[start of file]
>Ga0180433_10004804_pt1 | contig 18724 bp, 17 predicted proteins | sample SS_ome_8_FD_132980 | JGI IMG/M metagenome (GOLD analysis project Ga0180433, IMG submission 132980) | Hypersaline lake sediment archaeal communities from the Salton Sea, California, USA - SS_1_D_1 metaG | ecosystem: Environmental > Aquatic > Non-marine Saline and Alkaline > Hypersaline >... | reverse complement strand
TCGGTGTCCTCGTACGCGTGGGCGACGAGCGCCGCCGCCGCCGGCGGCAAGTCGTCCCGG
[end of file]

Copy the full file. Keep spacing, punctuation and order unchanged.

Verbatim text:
>Ga0180433_10004804_pt1 | contig 18724 bp, 17 predicted proteins | sample SS_ome_8_FD_132980 | JGI IMG/M metagenome (GOLD analysis project Ga0180433, IMG submission 132980) | Hypersaline lake sediment archaeal communities from the Salton Sea, California, USA - SS_1_D_1 metaG | ecosystem: Environmental > Aquatic > Non-marine Saline and Alkaline > Hypersaline >... | reverse complement strand
TCGGTGTCCTCGTACGCGTGGGCGACGAGCGCCGCCGCCGCCGGCGGCAAGTCGTCCCGG